Recent economic data “give rise to some ambiguity,” but it may still be “appropriate” for the U.S. Federal Reserve to raise interest rates by the end of this year, a top Fed official said in a speech Friday.
Atlanta Fed President Dennis Lockhart compared the speculation about the timing of a rate hike to “a bit of a roller-coaster ride,” noting that the weak September jobs report “was interpreted by some as lowering the odds of liftoff in October or December.”
“I believe the economy remains on a satisfactory track, and, speaking for myself, I see a liftoff decision later this year at the October or December [Federal Open Market Committee] meetings as likely appropriate,” Lockhart told the Society of American Business Editors and Writers conference.
But he added that the “data are giving off varied signals, and there is more ambiguity in the current moment than a few weeks ago. In my opinion, the situation calls for especially diligent monitoring of incoming data with particular attention to consumer activity.”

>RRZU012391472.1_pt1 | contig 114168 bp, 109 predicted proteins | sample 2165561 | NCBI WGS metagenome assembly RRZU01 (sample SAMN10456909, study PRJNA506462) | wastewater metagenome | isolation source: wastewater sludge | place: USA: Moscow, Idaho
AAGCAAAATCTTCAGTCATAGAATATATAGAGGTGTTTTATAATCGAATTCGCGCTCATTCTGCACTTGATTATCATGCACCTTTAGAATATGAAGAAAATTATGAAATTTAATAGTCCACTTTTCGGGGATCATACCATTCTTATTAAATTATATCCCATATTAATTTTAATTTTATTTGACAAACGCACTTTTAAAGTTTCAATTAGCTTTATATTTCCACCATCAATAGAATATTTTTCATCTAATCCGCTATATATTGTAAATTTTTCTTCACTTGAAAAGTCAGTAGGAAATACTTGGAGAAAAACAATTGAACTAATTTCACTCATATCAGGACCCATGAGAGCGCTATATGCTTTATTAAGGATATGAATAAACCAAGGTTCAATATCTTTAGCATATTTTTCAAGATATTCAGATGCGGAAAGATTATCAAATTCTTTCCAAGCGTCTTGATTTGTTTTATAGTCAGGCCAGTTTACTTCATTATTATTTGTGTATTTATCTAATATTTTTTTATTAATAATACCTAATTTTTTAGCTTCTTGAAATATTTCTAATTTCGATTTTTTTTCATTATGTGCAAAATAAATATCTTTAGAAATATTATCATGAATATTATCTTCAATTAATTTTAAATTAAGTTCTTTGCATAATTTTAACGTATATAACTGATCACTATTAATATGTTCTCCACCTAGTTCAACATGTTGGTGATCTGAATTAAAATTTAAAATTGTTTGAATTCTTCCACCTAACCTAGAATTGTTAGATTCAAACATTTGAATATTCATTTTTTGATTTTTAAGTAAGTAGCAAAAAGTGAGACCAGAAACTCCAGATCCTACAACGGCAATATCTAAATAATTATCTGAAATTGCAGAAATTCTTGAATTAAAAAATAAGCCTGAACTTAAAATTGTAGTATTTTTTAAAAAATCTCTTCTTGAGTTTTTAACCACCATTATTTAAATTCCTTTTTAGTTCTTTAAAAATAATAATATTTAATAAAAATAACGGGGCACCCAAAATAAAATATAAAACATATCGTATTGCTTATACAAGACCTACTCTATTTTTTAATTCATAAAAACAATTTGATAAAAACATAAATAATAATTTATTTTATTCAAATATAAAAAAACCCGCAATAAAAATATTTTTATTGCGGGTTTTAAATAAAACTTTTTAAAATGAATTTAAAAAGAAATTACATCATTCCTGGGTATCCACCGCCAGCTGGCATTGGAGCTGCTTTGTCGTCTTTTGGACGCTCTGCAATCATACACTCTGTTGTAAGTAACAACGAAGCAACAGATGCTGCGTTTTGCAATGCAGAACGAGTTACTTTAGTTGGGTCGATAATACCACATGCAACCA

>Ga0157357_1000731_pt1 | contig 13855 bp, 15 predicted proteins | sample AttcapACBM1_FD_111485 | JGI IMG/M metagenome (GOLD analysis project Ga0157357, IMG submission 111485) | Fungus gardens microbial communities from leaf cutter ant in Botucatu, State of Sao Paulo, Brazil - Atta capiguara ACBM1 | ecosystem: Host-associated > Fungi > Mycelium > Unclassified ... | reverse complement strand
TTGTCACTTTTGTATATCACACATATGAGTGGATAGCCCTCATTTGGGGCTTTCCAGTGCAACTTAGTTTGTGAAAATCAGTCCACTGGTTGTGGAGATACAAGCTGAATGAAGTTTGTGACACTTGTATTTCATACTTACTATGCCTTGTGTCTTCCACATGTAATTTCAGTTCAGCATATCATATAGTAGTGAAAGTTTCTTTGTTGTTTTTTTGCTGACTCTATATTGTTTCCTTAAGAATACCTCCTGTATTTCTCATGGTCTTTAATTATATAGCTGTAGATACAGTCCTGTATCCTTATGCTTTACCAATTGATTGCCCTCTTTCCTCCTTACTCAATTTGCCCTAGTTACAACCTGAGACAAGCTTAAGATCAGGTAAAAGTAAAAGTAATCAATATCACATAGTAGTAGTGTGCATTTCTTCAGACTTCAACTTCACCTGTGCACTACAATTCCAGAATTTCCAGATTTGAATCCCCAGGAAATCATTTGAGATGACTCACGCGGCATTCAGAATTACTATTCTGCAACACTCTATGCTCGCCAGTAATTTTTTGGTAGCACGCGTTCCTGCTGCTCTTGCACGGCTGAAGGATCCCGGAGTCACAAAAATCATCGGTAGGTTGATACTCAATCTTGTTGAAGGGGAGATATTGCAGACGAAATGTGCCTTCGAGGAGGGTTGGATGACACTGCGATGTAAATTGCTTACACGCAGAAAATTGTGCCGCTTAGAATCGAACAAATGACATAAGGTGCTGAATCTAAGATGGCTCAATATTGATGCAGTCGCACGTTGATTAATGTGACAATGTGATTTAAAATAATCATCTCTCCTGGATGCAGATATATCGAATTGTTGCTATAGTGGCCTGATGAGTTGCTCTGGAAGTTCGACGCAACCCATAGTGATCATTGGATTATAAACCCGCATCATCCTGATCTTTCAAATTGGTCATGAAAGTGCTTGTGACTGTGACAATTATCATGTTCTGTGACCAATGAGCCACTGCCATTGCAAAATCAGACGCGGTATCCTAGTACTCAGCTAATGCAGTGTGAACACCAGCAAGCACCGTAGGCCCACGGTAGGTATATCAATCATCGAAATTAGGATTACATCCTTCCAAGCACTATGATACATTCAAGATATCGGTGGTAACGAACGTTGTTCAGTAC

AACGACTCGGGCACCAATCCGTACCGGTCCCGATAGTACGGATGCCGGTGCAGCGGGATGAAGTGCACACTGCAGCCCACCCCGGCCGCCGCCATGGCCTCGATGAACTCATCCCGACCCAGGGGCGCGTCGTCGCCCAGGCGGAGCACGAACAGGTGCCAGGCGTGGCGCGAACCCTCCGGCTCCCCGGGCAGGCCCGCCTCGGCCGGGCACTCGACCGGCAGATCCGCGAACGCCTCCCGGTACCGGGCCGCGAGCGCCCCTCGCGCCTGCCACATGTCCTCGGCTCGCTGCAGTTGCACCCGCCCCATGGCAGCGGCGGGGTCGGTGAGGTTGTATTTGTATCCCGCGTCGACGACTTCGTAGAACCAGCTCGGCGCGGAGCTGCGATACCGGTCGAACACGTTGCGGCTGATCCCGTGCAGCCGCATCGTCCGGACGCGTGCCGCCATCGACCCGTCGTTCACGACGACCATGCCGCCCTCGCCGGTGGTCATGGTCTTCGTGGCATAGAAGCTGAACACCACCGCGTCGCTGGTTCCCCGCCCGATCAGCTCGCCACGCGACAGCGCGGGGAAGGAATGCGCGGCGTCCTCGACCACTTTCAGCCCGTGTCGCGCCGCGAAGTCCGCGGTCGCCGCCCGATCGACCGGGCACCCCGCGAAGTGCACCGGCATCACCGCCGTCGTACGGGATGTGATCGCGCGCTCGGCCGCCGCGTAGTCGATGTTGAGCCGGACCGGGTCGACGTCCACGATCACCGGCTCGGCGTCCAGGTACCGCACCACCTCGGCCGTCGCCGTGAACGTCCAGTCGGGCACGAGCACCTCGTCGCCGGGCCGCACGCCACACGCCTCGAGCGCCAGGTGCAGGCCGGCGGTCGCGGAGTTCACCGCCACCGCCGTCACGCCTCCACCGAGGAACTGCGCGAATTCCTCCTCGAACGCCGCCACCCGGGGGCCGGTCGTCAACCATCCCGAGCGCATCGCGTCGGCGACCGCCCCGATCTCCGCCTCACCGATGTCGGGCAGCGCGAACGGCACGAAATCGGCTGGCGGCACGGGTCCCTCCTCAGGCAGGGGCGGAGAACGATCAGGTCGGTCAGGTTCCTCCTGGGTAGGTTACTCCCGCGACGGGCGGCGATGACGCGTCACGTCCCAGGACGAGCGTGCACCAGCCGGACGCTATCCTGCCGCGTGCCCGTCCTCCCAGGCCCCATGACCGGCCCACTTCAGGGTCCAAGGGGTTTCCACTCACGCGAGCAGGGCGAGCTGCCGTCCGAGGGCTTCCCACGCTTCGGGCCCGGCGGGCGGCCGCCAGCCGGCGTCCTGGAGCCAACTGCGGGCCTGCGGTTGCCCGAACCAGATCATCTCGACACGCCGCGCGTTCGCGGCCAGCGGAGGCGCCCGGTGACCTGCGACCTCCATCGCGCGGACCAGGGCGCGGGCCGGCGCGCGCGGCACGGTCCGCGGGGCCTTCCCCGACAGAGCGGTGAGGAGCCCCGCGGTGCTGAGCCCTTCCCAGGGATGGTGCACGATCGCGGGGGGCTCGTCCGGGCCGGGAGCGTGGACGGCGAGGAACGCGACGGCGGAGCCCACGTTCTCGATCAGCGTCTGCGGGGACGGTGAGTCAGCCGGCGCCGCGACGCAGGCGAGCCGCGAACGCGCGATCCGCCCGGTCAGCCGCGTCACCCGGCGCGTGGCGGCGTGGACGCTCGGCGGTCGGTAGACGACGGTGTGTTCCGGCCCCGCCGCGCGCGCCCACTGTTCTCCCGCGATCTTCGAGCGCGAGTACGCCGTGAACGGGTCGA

Last month, the Fed held off raising rates in the face of the slowdown in China, global market volatility and falling commodity prices.
“Since then, disappointing September jobs growth has caused investors to sharply discount an October rate hike, and to give a December move about a 40% probability, based on futures markets,” Reuters reports.
Lockhart said “recent information on the economy gives rise to some ambiguity” but he still believes the inflation data “will show in due course the desired upward trend” toward the Fed’s 2% target.
“I perceive a touch more downside risk today than I saw some weeks ago,” he conceded, but “we have come a long way in the almost seven years since the federal funds rate reached the zero bound and the six-and-a-half years since the economy hit bottom.”
“I continue to feel that cumulative progress is consistent with liftoff relatively soon,” Lockhart concluded.